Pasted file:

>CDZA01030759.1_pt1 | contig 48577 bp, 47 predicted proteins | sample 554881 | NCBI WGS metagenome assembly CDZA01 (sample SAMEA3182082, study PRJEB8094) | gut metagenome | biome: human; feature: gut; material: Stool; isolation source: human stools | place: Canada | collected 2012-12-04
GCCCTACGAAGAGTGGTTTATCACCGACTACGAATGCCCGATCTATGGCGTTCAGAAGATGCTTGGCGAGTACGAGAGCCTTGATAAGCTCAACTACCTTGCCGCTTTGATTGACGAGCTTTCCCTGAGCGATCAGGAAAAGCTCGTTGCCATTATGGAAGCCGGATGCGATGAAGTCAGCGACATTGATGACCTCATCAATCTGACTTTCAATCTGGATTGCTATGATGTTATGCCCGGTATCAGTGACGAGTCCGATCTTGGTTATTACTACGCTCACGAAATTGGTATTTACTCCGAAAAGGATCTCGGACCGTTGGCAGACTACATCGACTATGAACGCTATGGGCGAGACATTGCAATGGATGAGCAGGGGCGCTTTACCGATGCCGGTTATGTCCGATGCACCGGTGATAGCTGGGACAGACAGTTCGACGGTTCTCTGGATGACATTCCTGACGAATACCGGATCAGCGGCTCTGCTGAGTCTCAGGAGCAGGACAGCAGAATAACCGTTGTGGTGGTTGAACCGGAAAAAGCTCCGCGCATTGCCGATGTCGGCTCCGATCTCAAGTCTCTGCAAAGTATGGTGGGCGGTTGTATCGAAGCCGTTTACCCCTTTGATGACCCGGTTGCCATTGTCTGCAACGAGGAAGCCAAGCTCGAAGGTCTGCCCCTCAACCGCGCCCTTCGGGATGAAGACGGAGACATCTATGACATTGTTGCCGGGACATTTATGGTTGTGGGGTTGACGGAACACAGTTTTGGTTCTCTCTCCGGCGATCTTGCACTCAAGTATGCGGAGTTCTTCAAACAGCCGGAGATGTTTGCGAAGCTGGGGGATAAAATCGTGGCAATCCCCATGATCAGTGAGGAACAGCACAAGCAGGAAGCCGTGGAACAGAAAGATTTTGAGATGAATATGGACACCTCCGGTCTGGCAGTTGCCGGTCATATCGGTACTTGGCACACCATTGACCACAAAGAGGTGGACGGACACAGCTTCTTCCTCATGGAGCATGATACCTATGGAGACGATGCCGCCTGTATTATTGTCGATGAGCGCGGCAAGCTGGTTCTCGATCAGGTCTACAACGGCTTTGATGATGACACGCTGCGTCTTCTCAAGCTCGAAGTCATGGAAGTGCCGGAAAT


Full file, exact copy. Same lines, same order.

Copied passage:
>CDZA01030759.1_pt1 | contig 48577 bp, 47 predicted proteins | sample 554881 | NCBI WGS metagenome assembly CDZA01 (sample SAMEA3182082, study PRJEB8094) | gut metagenome | biome: human; feature: gut; material: Stool; isolation source: human stools | place: Canada | collected 2012-12-04
GCCCTACGAAGAGTGGTTTATCACCGACTACGAATGCCCGATCTATGGCGTTCAGAAGATGCTTGGCGAGTACGAGAGCCTTGATAAGCTCAACTACCTTGCCGCTTTGATTGACGAGCTTTCCCTGAGCGATCAGGAAAAGCTCGTTGCCATTATGGAAGCCGGATGCGATGAAGTCAGCGACATTGATGACCTCATCAATCTGACTTTCAATCTGGATTGCTATGATGTTATGCCCGGTATCAGTGACGAGTCCGATCTTGGTTATTACTACGCTCACGAAATTGGTATTTACTCCGAAAAGGATCTCGGACCGTTGGCAGACTACATCGACTATGAACGCTATGGGCGAGACATTGCAATGGATGAGCAGGGGCGCTTTACCGATGCCGGTTATGTCCGATGCACCGGTGATAGCTGGGACAGACAGTTCGACGGTTCTCTGGATGACATTCCTGACGAATACCGGATCAGCGGCTCTGCTGAGTCTCAGGAGCAGGACAGCAGAATAACCGTTGTGGTGGTTGAACCGGAAAAAGCTCCGCGCATTGCCGATGTCGGCTCCGATCTCAAGTCTCTGCAAAGTATGGTGGGCGGTTGTATCGAAGCCGTTTACCCCTTTGATGACCCGGTTGCCATTGTCTGCAACGAGGAAGCCAAGCTCGAAGGTCTGCCCCTCAACCGCGCCCTTCGGGATGAAGACGGAGACATCTATGACATTGTTGCCGGGACATTTATGGTTGTGGGGTTGACGGAACACAGTTTTGGTTCTCTCTCCGGCGATCTTGCACTCAAGTATGCGGAGTTCTTCAAACAGCCGGAGATGTTTGCGAAGCTGGGGGATAAAATCGTGGCAATCCCCATGATCAGTGAGGAACAGCACAAGCAGGAAGCCGTGGAACAGAAAGATTTTGAGATGAATATGGACACCTCCGGTCTGGCAGTTGCCGGTCATATCGGTACTTGGCACACCATTGACCACAAAGAGGTGGACGGACACAGCTTCTTCCTCATGGAGCATGATACCTATGGAGACGATGCCGCCTGTATTATTGTCGATGAGCGCGGCAAGCTGGTTCTCGATCAGGTCTACAACGGCTTTGATGATGACACGCTGCGTCTTCTCAAGCTCGAAGTCATGGAAGTGCCGGAAAT